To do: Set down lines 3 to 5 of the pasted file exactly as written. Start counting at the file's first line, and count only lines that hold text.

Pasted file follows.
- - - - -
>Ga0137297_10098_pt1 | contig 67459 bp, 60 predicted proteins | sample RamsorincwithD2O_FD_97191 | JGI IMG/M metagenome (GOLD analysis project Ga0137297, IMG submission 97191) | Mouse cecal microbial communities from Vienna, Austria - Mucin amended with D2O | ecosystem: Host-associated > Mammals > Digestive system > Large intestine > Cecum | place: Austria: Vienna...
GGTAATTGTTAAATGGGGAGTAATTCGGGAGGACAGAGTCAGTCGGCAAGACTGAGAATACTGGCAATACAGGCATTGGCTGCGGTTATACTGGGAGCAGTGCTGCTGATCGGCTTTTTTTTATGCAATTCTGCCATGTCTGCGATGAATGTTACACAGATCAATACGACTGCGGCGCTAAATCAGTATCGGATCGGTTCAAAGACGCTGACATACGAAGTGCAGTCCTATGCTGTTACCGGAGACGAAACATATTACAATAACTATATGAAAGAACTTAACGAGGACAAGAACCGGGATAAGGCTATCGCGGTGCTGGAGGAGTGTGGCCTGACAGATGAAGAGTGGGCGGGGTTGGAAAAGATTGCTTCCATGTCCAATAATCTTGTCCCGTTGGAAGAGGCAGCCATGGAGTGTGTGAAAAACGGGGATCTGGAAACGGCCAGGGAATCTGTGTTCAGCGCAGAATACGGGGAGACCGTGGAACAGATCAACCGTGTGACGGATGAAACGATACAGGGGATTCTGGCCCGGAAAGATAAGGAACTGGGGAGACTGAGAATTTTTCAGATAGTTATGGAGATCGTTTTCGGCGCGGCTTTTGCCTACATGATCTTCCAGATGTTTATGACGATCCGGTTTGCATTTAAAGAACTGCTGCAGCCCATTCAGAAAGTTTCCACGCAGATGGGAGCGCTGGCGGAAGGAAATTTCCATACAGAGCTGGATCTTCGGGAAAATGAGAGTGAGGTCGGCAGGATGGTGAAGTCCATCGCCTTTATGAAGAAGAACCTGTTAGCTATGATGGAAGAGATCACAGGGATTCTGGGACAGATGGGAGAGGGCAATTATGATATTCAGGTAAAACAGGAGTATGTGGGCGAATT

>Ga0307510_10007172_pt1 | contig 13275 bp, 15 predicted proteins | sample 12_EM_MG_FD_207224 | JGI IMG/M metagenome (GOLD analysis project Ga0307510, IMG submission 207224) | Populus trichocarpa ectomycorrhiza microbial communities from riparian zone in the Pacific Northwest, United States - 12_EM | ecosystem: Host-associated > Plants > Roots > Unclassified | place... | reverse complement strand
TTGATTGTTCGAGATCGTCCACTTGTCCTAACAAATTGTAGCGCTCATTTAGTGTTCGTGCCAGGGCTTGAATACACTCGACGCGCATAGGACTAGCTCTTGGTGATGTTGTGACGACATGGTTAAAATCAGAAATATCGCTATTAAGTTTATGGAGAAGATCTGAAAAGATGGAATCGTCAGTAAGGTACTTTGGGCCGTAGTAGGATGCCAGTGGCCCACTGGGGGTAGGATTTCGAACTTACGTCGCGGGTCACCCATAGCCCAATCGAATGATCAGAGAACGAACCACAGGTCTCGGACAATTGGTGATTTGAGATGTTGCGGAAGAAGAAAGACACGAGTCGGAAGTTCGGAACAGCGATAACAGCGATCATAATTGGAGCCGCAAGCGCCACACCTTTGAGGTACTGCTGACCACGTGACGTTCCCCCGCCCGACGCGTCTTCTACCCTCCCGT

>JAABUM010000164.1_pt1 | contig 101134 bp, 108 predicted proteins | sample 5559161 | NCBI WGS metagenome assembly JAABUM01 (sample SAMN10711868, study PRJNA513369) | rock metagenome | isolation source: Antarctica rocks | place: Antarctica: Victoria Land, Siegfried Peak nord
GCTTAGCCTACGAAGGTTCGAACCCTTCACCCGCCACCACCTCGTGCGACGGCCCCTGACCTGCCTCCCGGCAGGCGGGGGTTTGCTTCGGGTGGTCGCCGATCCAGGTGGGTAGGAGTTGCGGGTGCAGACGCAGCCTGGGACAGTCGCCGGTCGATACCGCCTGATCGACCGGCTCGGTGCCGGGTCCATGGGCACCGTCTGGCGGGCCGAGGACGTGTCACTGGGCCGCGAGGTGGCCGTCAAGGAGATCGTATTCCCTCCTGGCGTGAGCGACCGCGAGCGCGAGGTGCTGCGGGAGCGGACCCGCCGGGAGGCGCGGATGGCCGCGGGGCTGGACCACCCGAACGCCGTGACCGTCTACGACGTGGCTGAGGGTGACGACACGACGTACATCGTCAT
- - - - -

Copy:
>Ga0307510_10007172_pt1 | contig 13275 bp, 15 predicted proteins | sample 12_EM_MG_FD_207224 | JGI IMG/M metagenome (GOLD analysis project Ga0307510, IMG submission 207224) | Populus trichocarpa ectomycorrhiza microbial communities from riparian zone in the Pacific Northwest, United States - 12_EM | ecosystem: Host-associated > Plants > Roots > Unclassified | place... | reverse complement strand
TTGATTGTTCGAGATCGTCCACTTGTCCTAACAAATTGTAGCGCTCATTTAGTGTTCGTGCCAGGGCTTGAATACACTCGACGCGCATAGGACTAGCTCTTGGTGATGTTGTGACGACATGGTTAAAATCAGAAATATCGCTATTAAGTTTATGGAGAAGATCTGAAAAGATGGAATCGTCAGTAAGGTACTTTGGGCCGTAGTAGGATGCCAGTGGCCCACTGGGGGTAGGATTTCGAACTTACGTCGCGGGTCACCCATAGCCCAATCGAATGATCAGAGAACGAACCACAGGTCTCGGACAATTGGTGATTTGAGATGTTGCGGAAGAAGAAAGACACGAGTCGGAAGTTCGGAACAGCGATAACAGCGATCATAATTGGAGCCGCAAGCGCCACACCTTTGAGGTACTGCTGACCACGTGACGTTCCCCCGCCCGACGCGTCTTCTACCCTCCCGT

>JAABUM010000164.1_pt1 | contig 101134 bp, 108 predicted proteins | sample 5559161 | NCBI WGS metagenome assembly JAABUM01 (sample SAMN10711868, study PRJNA513369) | rock metagenome | isolation source: Antarctica rocks | place: Antarctica: Victoria Land, Siegfried Peak nord